Sachin Tendulkar has turned 47 today, he has seen cricket evolve from being a ‘competitive’ sport to a highly professional one. He led the charge in the 90s and galvanised an entire nation and inspired a generation.
He has seen multiple rule changes take over, he has seen cricket stall, stumble and sprint and even now, seven years into his retirement, he still speaks about the game with similar passion. And when the little master speaks about the game, we sit up and make notes.
“If you have to look at one-day cricket then [with] the two new balls, if the pitches are not helpful, it makes bowlers’ life really difficult. Two new balls have virtually diminished reverse swing, I have not seen lot of reverse swing. [There is] occasional reverse swing here and there,” he told ESPNCricinfo.
“The use of a single ball, he says, “guaranteed little bit of reverse swing with the discoloured ball and the softer ball”. With two new balls, the ball stays hard, “travels faster, and so I think bowlers have been challenged more,” he further added.
Now, this then leads to what the ICC and the MCC – the two bodies responsible for the game are doing. At a time, when everything is halted and there is no real clarity over what the future holds, what essentially can be done is to ensure the future becomes a lot more balanced and the playing field is uniform for everyone.
No More Using Two New Balls
Reverse swing is like the hook stroke – it is romantic, it is difficult and it is pure art. In One Day Internationals, this has been taken out of the window as two new balls are used from either end and with the bats being the size of a tree trunk and with fielding restrictions all in place, the sessions become extended nets for the batsmen.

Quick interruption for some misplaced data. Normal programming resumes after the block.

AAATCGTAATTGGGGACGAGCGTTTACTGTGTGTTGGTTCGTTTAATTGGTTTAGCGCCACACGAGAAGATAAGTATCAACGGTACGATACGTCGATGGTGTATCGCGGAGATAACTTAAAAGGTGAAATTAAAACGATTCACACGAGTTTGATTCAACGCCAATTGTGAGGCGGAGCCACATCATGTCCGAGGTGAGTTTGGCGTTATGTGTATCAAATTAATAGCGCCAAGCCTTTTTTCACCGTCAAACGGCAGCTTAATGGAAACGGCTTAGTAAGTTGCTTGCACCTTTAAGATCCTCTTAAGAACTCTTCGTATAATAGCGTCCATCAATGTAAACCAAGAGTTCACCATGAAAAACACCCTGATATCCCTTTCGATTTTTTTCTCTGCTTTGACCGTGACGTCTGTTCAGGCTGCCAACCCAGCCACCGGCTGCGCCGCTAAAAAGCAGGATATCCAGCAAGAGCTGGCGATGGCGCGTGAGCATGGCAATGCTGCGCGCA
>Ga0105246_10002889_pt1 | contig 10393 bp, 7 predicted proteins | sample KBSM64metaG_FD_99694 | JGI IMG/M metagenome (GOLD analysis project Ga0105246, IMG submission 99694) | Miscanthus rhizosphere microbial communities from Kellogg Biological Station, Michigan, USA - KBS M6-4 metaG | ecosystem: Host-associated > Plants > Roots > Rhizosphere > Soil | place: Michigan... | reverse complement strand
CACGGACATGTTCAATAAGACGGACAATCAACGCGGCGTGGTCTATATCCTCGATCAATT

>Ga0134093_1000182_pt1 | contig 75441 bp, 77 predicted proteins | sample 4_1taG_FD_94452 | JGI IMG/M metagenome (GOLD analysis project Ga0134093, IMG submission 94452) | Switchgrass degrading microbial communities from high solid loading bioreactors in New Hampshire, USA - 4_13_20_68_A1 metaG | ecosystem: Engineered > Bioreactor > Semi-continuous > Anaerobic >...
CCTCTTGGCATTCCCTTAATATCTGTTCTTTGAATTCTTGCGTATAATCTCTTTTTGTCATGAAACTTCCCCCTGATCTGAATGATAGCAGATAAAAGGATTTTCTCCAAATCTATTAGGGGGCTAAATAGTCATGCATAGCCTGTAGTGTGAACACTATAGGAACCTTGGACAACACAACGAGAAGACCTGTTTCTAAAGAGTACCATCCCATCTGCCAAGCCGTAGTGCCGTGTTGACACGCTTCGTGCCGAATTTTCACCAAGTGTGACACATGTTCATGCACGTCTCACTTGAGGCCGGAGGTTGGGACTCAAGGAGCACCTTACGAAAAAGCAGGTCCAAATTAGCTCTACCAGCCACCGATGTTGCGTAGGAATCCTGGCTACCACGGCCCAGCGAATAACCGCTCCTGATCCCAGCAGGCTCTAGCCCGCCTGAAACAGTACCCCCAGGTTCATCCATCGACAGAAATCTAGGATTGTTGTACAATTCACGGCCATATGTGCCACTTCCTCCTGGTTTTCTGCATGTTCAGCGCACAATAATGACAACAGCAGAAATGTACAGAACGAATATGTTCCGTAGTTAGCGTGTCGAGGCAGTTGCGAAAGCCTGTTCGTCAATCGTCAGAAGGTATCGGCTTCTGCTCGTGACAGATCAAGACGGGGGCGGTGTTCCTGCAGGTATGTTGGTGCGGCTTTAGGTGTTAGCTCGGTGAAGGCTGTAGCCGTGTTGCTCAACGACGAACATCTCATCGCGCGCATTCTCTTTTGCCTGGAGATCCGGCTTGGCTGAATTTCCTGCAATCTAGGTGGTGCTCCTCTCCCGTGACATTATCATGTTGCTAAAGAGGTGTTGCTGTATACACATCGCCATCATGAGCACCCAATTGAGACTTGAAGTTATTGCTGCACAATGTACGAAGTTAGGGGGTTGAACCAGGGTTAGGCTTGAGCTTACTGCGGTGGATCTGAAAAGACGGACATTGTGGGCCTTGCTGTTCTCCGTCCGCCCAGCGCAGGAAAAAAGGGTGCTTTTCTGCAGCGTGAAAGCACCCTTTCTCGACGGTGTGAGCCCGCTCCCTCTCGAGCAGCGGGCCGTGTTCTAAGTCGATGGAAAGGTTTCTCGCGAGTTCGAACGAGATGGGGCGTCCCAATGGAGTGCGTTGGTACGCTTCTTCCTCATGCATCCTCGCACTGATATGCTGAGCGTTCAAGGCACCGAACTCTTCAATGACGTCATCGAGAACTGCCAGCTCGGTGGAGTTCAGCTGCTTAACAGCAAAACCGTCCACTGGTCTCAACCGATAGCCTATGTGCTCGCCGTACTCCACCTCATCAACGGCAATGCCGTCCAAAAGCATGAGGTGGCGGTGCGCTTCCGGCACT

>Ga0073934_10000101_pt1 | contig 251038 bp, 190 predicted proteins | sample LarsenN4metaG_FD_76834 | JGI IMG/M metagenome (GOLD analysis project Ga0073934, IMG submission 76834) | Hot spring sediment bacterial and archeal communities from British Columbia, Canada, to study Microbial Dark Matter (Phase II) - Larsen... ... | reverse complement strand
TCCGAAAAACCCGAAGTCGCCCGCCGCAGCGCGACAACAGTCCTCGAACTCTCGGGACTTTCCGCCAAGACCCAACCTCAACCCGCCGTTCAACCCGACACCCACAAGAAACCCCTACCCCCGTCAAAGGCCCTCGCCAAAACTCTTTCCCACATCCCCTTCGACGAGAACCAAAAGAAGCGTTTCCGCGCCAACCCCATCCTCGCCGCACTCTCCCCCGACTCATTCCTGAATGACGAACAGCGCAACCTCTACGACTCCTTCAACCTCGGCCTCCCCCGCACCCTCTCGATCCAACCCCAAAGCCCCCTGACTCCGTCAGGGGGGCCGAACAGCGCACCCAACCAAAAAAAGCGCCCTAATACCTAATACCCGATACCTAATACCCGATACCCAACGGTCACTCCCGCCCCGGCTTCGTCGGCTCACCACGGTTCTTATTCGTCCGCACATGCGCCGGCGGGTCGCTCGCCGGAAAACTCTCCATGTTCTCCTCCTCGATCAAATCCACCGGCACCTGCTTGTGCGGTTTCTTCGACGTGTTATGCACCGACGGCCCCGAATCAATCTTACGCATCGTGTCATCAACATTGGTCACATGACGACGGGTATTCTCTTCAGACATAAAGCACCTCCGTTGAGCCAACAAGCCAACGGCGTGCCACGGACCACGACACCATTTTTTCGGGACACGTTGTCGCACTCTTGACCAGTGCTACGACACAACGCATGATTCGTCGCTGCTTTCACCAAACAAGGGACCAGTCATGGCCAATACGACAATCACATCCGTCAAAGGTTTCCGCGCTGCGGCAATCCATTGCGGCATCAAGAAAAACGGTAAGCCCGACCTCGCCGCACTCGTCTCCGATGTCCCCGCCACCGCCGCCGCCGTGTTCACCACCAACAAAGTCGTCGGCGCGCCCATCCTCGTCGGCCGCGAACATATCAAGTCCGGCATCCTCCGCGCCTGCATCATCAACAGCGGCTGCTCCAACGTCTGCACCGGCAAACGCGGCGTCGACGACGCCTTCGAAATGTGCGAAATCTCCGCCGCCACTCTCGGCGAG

As such, if one ball is used, it will challenge the batsmen more as there are enough bowlers who get the ball to reverse in Test cricket and this can be a challenge for the batsmen. Also, when the ball gets soft, it requires a good solid hit for it to travel and this is when, the mettle of the batsmen will be put to the test.
No More Toss In Test Cricket
Over the past five years, teams have been dominant in home conditions and have been almost blown away when they travel overseas. Yes, the home sides do make pitches which suit their strengths and now, in order to make the contest a lot more intriguing, toss can be done away with the and the visiting captain should be given the choice to pick what he wants to do first.
With this, ‘doctored’ pitches can be taken account of and it will also put the entire conditions into perspective.
In the recent Test series between India and New Zealand, Virat Kohli lost the toss and India were asked to bat first on green tracks – this skewed the balance. If this aforementioned rule is rolled out, home teams will more often than not prepare sporting tracks which will have assistance for everyone.
As per Cricviz, since the start of 2014 through to July 2018, the team batting first won 111 of the 201 Tests played and lost only 56.
These are different to what happened between 1980-2014 – the team batting first won 32%, and the team batting second won 36%.
Taking Away Umpire’s Call
The Decision Review System was put into place to expunge howlers from the game and yes, it has a lot of impact on the game. While, we understand that human elements need to always take precedence over machines, the fact that ‘umpire’s call’ leaves a grey area which is frustrating.
Even when a ball brushes the stumps and even when the bails merely trickle off the groove as batsman is declared bowled. Why cannot the same concept be extended to LBW decisions? If the ball is hitting the stumps, it is hitting the stumps, there should be no scope of confusion here and this is where the rule makers need to tweak it around.
Do you agree with these proposed rule changes and do you think these will impact the game going forward?